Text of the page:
Deletion in Binary Search Tree (BST) | Set 2

In this article, we are going to see how we can delete a node from the given binary Search Tree?
Submitted by Radib Kar, on September 17, 2020

Prerequisite: Insertion in BST

Here we are going to see how to delete a node from the binary search tree if the node exists. Before proceeding let's discuss what can be the cases of deleting the nodes. Deletion is not so simple as insert where we can simply insert at leaf level. For deletion, we may need to delete any intermediate full node and simple removal will not help as that may break the property of binary search tree for the newly created tree after simple removal of the node. That's why we have divided the deletion into three different cases where each case will be handled differently.

For discussing the cases the BST we consider is below one,

binary search tree deletion 1

Case 1: When the node to be deleted is a leaf node

Let's say we want to delete any leaf node, for example, 9 then a simple removal is enough. Below is the pictorial representation:

binary search tree deletion 2

Case 2: When the node to be deleted is a single child-parent

Say for the given tree we want to remove 12 which has one child 11. In this case, 11 replaces 12 since it has no more child. So the rule for this case, we can replace the node to be deleted with its child( child can be a subtree in fact). Below is the pictorial representation:

binary search tree deletion 3

Case3: When the node to be deleted is a full node

This is the most important case where a simple removal may break the BST. In this case, to ensure that even after deletion the resulting tree remains a BST, we need to follow a procedure to delete the tree. The idea is to swap the node(to be deleted) value with its inorder successor(leftmost node in the right subtree) and to delete that inorder successor node which is a leaf node and we can do simple removal. Below is the pictorial representation:

binary search tree deletion 4

C++ Implementation:

#include <bits/stdc++.h>
using namespace std;

// tree node is defined
class TreeNode {
public:
    int val;
    TreeNode* left;
    TreeNode* right;
    TreeNode(int data)
    {
        val = data;
        left = NULL;
        right = NULL;
    }
};

void inorder(TreeNode* root)
{
    if (!root)
        return;
    inorder(root->left);
    cout << root->val << " ";
    inorder(root->right);
}

TreeNode* leftMost(TreeNode* node)
{
    while (node->left)
        node = node->left;
    return node;
}

// Return the root of the modified BST after 
//deleting the node with value X
TreeNode* deleteNode(TreeNode* root, int key)
{
    // your code goes here
    if (!root)
        return NULL;

    if (root->val < key)
        root->right = deleteNode(root->right, key);
    else if (root->val > key)
        root->left = deleteNode(root->left, key);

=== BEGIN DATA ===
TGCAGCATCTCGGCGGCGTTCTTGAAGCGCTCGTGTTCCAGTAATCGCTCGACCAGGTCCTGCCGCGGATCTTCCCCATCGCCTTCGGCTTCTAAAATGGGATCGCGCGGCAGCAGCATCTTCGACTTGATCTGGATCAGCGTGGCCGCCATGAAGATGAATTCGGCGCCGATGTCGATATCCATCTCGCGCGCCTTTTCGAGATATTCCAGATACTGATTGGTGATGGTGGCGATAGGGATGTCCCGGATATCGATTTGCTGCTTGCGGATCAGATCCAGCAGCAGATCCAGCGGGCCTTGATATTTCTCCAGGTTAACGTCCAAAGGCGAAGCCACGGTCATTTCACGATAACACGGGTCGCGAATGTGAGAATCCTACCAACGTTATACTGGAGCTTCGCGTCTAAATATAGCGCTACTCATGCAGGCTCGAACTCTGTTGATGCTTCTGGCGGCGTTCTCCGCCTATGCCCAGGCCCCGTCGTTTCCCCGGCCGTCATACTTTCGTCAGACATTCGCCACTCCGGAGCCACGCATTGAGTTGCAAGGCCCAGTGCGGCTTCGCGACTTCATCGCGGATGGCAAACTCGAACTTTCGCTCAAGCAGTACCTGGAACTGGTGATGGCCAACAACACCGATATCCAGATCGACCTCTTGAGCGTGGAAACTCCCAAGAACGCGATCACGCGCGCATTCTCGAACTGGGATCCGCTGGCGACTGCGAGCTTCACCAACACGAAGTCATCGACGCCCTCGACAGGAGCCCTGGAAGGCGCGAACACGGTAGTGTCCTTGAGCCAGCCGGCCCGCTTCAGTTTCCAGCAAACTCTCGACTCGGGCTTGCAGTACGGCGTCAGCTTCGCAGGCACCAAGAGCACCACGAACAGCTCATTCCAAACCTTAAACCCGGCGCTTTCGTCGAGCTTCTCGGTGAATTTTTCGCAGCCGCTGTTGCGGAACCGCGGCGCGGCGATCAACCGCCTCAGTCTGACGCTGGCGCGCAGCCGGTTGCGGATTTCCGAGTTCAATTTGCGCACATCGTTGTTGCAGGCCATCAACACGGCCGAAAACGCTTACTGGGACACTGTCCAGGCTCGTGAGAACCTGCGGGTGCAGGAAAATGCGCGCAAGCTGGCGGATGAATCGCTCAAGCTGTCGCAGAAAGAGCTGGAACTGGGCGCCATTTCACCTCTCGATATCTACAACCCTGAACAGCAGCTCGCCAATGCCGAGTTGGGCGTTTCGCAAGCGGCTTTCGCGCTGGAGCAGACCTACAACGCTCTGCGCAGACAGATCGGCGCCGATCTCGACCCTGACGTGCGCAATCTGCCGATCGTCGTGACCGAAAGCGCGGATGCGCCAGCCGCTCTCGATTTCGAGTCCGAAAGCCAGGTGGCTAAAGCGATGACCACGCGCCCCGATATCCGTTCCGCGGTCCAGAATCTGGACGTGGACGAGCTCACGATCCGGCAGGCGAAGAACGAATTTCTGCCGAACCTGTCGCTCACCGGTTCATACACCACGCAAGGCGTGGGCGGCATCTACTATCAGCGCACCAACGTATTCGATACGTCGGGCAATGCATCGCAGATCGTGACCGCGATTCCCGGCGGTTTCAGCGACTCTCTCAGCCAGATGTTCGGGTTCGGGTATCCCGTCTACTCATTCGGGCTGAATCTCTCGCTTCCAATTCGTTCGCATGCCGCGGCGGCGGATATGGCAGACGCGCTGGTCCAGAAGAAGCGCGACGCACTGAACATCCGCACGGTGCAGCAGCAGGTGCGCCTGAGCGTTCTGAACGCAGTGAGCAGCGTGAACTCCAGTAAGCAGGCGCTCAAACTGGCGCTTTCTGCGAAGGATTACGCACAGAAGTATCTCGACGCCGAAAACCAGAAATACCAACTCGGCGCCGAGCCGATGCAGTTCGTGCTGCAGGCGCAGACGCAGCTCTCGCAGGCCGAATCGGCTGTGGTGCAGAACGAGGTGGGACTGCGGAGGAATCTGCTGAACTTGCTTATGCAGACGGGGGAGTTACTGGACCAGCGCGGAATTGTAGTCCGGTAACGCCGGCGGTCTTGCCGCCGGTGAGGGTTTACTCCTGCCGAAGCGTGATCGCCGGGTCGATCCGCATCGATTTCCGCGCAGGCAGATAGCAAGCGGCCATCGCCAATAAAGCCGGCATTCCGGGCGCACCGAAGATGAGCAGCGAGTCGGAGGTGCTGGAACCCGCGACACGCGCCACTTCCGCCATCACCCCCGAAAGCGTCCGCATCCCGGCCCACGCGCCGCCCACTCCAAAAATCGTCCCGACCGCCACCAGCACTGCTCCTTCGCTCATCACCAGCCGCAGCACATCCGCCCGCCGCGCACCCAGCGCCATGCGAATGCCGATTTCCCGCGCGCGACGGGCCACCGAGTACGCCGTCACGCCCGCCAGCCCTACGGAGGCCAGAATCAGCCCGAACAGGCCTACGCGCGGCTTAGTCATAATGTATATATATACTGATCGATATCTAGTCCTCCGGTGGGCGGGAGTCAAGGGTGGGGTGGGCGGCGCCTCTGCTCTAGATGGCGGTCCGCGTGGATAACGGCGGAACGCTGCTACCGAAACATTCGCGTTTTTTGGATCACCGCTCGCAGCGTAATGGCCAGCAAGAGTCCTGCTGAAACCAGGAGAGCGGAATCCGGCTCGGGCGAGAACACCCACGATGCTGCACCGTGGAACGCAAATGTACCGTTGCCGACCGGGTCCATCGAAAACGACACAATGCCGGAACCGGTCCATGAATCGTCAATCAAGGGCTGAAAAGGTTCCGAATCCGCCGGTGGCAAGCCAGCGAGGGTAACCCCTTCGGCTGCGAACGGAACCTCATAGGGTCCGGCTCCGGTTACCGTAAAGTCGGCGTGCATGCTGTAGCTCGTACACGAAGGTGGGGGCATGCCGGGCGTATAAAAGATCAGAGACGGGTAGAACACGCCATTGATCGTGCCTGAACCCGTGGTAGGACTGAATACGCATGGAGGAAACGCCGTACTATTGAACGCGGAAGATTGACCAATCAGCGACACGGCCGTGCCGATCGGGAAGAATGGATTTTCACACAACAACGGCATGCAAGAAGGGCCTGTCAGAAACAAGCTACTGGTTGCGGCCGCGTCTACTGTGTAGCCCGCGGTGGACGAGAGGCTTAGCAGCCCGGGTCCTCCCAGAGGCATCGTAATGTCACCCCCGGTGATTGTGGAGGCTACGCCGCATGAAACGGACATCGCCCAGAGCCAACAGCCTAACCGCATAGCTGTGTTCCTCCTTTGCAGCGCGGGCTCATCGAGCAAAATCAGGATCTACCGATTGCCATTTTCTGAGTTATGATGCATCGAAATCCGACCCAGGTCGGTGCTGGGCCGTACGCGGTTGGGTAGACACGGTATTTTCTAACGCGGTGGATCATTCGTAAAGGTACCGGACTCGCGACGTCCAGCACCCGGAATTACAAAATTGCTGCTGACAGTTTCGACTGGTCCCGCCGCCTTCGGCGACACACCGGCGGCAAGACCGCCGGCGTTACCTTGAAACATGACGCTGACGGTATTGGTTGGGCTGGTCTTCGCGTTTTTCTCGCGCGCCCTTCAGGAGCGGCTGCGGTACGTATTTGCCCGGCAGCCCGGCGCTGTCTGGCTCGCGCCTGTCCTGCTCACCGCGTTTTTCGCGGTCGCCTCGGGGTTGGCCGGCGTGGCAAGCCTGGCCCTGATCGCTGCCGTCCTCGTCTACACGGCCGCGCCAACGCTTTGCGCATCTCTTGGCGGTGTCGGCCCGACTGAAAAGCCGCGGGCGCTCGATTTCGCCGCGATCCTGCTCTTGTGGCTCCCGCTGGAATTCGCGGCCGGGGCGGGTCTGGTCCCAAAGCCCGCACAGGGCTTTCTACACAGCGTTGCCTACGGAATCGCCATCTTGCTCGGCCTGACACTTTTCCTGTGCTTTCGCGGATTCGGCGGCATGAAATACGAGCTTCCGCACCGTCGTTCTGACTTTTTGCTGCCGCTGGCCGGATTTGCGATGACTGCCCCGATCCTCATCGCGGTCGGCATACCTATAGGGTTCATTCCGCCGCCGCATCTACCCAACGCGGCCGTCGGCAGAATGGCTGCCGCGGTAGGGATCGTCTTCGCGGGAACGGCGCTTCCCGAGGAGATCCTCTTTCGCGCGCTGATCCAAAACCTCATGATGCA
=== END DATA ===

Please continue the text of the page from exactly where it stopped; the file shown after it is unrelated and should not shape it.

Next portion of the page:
else {
        if (!root->left)
            return root->right;
        else if (!root->right)
            return root->left;

        //root has both its children
        //find the inorder successor
        TreeNode* inorderSuccessor = leftMost(root->right);
        //swap values
        int temp = root->val;
        root->val = inorderSuccessor->val;
        inorderSuccessor->val = temp;
        //delete the swapped
        root->right = deleteNode(root->right, temp);
    }

    return root;
}

int main()
{
    //building the tree like the example
    TreeNode* root = new TreeNode(10);
  
    root->left = new TreeNode(6);
    root->right = new TreeNode(12);
    root->left->left = new TreeNode(5);
    root->left->right = new TreeNode(8);
    root->right->left = new TreeNode(11);
    root->left->right->left = new TreeNode(7);
    root->left->right->right = new TreeNode(9);

    cout << "Deleting node 6...\n";
    root = deleteNode(root, 6);
    cout << "Deletion completed...\n";
    cout << "Inorder traversal after deletion\n";
    inorder(root);
    cout << endl;

    cout << "Deleting node 12...\n";
    root = deleteNode(root, 12);
    cout << "Deletion completed...\n";
    cout << "Inorder traversal after deletion\n";
    inorder(root);
    cout << endl;

    cout << "Deleting node 9...\n";
    root = deleteNode(root, 9);
    cout << "Deletion completed...\n";
    cout << "Inorder traversal after deletion\n";
    inorder(root);
    cout << endl;

    return 0;
}

Output:

Deleting node 6...
Deletion completed...
Inorder traversal after deletion
5 7 8 9 10 11 12 
Deleting node 12...
Deletion completed...
Inorder traversal after deletion
5 7 8 9 10 11 
Deleting node 9...
Deletion completed...
Inorder traversal after deletion
5 7 8 10 11 

Dry Run:

So the tree is the same one as in the example.

binary search tree deletion 5

Firstly, Deleting node 6

This follows the case 3 as per our above discussion. If we do the dry run then we would first search for the node 6 to delete it. Below are step by step dry run.

binary search tree deletion 6

binary search tree deletion 7

As we have found the node to delete and it falls under case 3 so we will swap the node value with its inorder successor which is 7 here. And then we will delete the inorder successor which has value 6 now.

binary search tree deletion 8

Now deleting 12

Similarly, we will search for 12 first.

Now, this node has only one child and thus it falls under case 2 and above is the step to delete that.

binary search tree deletion 9

binary search tree deletion 10

Deleting 9

First search for 9

binary search tree deletion 11

binary search tree deletion 12

binary search tree deletion 13

binary search tree deletion 14

As we found that the node to be deleted is a leaf node thus it falls under case 1 and simple removal is enough.






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